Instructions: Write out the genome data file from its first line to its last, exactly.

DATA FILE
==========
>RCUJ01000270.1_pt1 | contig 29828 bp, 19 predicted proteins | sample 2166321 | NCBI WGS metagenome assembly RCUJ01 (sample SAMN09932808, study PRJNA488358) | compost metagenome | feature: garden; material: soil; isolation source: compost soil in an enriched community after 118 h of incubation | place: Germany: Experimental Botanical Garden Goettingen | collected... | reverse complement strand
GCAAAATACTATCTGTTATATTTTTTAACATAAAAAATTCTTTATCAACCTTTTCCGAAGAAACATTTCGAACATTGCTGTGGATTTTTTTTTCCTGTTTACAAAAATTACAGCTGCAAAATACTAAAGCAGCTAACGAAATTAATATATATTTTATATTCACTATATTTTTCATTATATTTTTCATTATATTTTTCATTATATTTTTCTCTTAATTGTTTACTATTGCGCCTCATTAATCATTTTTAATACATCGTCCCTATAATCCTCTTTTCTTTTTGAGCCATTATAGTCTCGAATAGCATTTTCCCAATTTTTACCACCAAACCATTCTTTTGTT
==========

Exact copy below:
>RCUJ01000270.1_pt1 | contig 29828 bp, 19 predicted proteins | sample 2166321 | NCBI WGS metagenome assembly RCUJ01 (sample SAMN09932808, study PRJNA488358) | compost metagenome | feature: garden; material: soil; isolation source: compost soil in an enriched community after 118 h of incubation | place: Germany: Experimental Botanical Garden Goettingen | collected... | reverse complement strand
GCAAAATACTATCTGTTATATTTTTTAACATAAAAAATTCTTTATCAACCTTTTCCGAAGAAACATTTCGAACATTGCTGTGGATTTTTTTTTCCTGTTTACAAAAATTACAGCTGCAAAATACTAAAGCAGCTAACGAAATTAATATATATTTTATATTCACTATATTTTTCATTATATTTTTCATTATATTTTTCATTATATTTTTCTCTTAATTGTTTACTATTGCGCCTCATTAATCATTTTTAATACATCGTCCCTATAATCCTCTTTTCTTTTTGAGCCATTATAGTCTCGAATAGCATTTTCCCAATTTTTACCACCAAACCATTCTTTTGTT